The next stop was just down the hill at the Acropolis Museum. Okay, I’m going to come right out and say this. The museum was a disappointment. While it is a very well designed structure (really the architect deserves an award), I didn’t think the ‘treasures’ it housed lived up to the billing. Now, there is a debateable point here...perhaps the greatest treasures of the Acropolis (known as the Elgin Marbles) currently reside in the British Museum. The Greeks seem to have built the museum in the hopes that the British Museum would take that opportunity to return them. They didn’t. So one is left wondering about the wisdom of building a museum to house a treasure you don’t have. The debate about the Elgin Marbles makes for quite interesting reading, and I can only say that I’m glad that I’m not part of it.
On the plus side, the museum does have a nice cafe, with a porch that projects like the prow of a ship, giving a great view up at the Parthenon. To my mind, the Parthenon is actually better viewed at a distance at the moment.
From the museum, we made a slow ramble through the streets of Athens. We passed through the Bazaar, which was slightly reminiscent of London’s Camden Market, until we reached the ancient Agora (the centre of ancient Athens government). This is a large area of scattered ruins, presented in a nice, park-like fashion. The most impressive of these ruins is the temple of Hephaistos, a squat, heavy columned building that seems a perfect example of an ancient temple (even if the roof was added by the Byzantines when converting it to a church dedicated to St. George).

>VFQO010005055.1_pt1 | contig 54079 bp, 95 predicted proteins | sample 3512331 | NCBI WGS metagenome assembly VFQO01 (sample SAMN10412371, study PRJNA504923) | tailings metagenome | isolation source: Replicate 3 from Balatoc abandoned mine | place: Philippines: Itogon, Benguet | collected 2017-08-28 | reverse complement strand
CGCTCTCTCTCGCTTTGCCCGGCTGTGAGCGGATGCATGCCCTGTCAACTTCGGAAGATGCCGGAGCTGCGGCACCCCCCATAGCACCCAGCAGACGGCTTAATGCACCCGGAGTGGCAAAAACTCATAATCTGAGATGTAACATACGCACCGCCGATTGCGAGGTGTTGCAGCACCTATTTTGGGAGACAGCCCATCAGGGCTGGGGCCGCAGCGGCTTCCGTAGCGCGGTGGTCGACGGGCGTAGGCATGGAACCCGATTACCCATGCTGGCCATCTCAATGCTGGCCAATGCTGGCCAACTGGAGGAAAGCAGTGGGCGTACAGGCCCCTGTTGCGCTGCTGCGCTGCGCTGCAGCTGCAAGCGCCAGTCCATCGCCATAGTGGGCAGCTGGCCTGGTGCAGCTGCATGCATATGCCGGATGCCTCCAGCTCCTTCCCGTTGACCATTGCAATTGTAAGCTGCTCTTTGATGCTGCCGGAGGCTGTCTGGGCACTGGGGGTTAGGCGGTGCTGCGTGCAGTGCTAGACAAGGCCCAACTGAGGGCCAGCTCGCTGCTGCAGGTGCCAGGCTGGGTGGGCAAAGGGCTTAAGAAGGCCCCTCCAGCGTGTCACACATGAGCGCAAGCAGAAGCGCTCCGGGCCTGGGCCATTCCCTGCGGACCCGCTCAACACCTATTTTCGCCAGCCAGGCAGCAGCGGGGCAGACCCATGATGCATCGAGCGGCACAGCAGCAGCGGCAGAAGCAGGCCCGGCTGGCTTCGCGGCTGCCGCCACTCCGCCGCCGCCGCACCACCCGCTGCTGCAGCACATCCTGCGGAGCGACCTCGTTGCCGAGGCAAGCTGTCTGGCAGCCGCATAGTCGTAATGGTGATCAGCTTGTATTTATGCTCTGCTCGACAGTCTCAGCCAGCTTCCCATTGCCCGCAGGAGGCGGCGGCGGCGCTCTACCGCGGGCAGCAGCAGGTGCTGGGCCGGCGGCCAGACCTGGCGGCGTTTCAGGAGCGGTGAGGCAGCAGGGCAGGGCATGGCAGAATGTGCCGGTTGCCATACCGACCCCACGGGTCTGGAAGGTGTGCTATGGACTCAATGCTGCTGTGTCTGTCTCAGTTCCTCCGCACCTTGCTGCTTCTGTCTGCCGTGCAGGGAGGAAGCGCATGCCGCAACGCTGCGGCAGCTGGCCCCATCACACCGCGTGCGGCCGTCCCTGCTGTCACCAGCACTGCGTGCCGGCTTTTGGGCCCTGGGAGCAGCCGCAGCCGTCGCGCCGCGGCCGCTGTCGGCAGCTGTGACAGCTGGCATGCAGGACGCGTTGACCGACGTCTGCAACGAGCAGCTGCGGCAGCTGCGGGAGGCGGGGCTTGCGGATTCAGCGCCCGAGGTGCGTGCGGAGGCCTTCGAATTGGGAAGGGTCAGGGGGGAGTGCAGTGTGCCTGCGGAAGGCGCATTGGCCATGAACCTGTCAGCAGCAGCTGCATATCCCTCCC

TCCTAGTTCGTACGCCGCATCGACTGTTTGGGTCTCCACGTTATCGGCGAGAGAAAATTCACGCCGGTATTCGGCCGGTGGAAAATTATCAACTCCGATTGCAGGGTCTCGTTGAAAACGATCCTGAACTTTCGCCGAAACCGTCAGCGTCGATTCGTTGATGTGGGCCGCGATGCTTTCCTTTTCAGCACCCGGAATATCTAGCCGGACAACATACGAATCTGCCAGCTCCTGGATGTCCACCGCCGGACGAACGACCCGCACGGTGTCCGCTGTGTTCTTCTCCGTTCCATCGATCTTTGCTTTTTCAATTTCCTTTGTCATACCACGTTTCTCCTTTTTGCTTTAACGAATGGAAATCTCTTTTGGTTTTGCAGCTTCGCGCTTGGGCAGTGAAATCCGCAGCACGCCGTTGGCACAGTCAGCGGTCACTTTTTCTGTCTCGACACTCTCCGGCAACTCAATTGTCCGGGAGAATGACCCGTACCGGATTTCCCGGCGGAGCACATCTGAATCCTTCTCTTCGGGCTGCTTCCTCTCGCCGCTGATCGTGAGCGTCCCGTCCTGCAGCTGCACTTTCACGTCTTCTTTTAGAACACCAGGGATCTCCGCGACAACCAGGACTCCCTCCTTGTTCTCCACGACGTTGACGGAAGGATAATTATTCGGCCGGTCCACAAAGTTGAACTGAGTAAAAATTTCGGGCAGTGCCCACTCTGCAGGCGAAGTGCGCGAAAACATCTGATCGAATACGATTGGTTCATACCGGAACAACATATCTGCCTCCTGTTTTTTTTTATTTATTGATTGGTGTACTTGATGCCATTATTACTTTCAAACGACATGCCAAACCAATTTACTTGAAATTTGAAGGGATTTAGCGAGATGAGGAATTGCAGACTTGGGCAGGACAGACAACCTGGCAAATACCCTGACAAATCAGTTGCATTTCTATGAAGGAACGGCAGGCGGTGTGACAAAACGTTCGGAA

After lunch, we set out for the Archaeology Museum, which is away to the north of the Acropolis. We caught the subway to the nearest stop and then proceeded on foot. We promptly got lost. Looking back, I’m really not sure how we did this. Probably if we’d studied the map a bit longer beforehand it would have been simple. We ended up wandering the streets and parks of Athens for well over an hour before we found it. We arrived half-an-hour before closing, hot, tired, and really in no mood for a museum. Still, it was our only chance to see it, so we took a very quick tour through it. The only thing I really remember is the golden Mask of Agamemnon, an impressive treasure even if it likely has nothing to do with Agamemnon.
We spent most of the rest of the day recovering from our exertions. After a rest break back at our hotel, we wandered out again and saw the Roman Temple of Olympian Zeus. Actually this isn’t so much a temple anymore, but a collection of twenty-four (extremely large and impressive) columns that made up one corner of the original. At its height, it would have certainly been a rival for the Parthenon. We could only see it from behind a fence, but that was fine.
In some ways, it is a shame that we’d scheduled only one day in Athens. I would have liked another crack at the Archaeology museum, and there were a couple of other minor sights of interest...but, I was also glad to be leaving. Athens is a big, crowded, and not particularly attractive city. Like most of Greece that we saw, it has a serious graffiti problem. Most of this isn’t even the colourful street-art style, but just random, junky vandalism, and it is everywhere. Also, unsurprisingly for a city which sits in a bowl between mountains, the air is foul with car fumes, and the numerous stray cats and dogs do little to help the overall atmosphere.